Transitioning to Carbon Neutrality by 2050: A Scenario-Based Analysis

Transitioning to Carbon Neutrality by 2050: A Scenario-Based Analysis

To understand based on quantitative assessments, possible pathways towards carbon neutrality in automotive transport by 2050, the Japan Automobile Manufacturers Association (JAMA) commissioned the Institute of Energy Economics, Japan1 to analyze three scenarios (in addition to a “business-as-usual” or BAU scenario) which took into account different circumstances between developed and emerging economies, including the anticipated pace of adoption of BEVs and the projected amounts of carbon-neutral fuel use, among other factors.

The results obtained in this analysis demonstrate that:

  • Global CO2 emissions reductions in automotive transport can be in line with the Intergovernmental Panel on Climate Change’s 1.5℃ scenarios3 for 2050 with not only a rapid BEV conversion scenario,2 but also a scenario premised on the wide use of HEVs, PHEVs, and carbon-neutral fuels.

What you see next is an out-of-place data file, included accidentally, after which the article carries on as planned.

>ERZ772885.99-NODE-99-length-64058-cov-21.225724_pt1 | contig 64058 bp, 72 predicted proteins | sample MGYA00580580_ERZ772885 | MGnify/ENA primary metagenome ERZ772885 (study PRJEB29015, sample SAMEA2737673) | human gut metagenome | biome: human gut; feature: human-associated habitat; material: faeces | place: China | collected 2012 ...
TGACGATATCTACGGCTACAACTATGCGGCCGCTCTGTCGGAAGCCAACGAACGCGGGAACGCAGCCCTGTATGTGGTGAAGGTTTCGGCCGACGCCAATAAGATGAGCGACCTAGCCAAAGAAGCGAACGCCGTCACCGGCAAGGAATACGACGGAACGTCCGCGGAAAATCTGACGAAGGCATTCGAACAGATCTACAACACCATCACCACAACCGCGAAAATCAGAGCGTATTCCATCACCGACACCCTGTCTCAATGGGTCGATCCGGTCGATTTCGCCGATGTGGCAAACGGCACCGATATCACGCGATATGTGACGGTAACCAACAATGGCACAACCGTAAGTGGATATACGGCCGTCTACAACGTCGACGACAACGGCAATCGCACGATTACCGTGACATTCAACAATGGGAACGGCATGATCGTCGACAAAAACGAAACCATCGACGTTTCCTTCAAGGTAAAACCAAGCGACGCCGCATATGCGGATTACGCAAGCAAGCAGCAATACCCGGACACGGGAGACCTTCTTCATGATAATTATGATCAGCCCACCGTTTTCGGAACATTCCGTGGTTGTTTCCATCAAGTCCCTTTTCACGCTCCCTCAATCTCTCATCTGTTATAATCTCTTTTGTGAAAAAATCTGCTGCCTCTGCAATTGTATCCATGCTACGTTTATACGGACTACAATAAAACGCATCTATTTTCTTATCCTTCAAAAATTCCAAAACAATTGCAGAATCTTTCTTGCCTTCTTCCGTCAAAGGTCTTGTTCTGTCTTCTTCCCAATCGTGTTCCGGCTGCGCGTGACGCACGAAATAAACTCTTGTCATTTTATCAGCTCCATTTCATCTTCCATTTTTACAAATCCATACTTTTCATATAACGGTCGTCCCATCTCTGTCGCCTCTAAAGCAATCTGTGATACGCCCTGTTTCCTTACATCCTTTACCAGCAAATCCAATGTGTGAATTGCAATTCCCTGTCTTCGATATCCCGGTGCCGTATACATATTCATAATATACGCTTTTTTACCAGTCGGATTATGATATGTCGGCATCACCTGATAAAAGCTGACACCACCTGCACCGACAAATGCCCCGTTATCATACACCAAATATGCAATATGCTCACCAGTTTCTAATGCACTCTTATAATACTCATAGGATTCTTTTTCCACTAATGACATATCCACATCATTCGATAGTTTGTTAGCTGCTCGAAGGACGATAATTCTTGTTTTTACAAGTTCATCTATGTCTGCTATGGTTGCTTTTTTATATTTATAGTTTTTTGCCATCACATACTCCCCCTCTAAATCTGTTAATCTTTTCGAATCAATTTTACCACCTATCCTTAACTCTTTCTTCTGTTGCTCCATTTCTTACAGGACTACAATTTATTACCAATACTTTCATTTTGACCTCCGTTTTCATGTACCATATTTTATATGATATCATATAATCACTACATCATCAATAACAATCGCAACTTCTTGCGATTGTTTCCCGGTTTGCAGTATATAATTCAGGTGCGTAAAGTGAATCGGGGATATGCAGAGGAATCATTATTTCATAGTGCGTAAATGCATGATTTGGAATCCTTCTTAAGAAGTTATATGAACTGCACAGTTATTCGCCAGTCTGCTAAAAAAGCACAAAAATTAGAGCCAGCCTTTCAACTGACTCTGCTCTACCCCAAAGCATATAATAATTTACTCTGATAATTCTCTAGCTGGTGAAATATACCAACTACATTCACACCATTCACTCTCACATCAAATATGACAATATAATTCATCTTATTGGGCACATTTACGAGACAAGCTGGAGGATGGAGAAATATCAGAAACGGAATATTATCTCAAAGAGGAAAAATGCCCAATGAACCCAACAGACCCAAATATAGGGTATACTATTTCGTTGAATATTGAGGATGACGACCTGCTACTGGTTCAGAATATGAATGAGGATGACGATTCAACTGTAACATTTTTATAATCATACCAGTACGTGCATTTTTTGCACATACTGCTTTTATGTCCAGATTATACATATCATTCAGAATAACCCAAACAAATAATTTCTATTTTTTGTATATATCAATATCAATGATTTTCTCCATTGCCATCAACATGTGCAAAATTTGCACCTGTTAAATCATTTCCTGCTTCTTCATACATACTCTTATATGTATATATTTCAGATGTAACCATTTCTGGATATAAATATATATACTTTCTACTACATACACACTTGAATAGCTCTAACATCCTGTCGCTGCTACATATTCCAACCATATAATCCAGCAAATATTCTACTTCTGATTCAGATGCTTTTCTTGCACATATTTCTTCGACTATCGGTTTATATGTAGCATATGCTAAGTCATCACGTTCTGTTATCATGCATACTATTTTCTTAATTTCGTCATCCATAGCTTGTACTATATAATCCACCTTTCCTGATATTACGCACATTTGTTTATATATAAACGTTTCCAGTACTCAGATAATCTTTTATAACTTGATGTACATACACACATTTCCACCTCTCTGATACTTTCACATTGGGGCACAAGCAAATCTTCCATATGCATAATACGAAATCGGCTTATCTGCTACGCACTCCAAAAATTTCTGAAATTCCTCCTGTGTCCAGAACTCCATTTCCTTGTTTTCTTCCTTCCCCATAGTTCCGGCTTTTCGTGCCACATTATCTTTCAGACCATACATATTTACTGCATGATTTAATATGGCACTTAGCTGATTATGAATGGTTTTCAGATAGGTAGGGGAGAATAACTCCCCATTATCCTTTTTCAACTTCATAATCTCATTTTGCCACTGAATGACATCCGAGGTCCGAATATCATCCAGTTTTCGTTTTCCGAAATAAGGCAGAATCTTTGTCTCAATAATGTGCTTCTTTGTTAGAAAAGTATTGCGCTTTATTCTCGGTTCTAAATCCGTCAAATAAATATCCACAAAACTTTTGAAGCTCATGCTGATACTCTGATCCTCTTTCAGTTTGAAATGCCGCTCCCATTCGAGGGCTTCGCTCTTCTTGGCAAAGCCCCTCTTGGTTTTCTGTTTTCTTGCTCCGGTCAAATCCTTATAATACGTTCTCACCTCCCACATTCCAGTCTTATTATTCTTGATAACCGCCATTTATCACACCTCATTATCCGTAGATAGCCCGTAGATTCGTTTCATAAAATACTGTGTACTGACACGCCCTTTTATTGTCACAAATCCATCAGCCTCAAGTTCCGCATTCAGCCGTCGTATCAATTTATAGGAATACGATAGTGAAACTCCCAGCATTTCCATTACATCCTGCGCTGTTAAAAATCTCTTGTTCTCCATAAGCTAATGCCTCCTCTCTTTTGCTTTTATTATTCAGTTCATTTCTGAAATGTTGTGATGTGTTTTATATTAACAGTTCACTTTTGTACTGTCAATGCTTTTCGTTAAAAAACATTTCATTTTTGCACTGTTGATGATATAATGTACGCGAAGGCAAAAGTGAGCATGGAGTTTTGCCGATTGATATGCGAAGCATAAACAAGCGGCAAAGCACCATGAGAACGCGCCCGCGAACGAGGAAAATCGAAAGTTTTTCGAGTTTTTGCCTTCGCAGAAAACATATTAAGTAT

• In advanced economies, reductions to close to carbon neutrality by 2050 are possible under the three non-BAU scenarios. In emerging economies, where significant increases in new passenger car sales and in in-use vehicle fleets are anticipated, reductions in line with IPCC 1.5℃/2.0℃ scenarios are possible when CNF supply is increased within the extent of reasonable estimate.

JAMA believes that individual countries and regions should pursue carbon neutrality by following pathways tailored to their own particular circumstances, without narrowing down the options.

  1. An internationally recognized think tank in the energy field that conducts comprehensive surveys and research on energy, economic, and environmental issues in Japan and abroad.
  2. This is the International Energy Agency’s “Net Zero Emissions by 2050” or NZE scenario.
  3. The IPCC’s 1.5℃ scenarios have been scientifically validated, as analyzed in the Sixth Assessment Report of its Working Group III and presented in the Summary for Policymakers, based on studies involving more than 1,000 scenarios.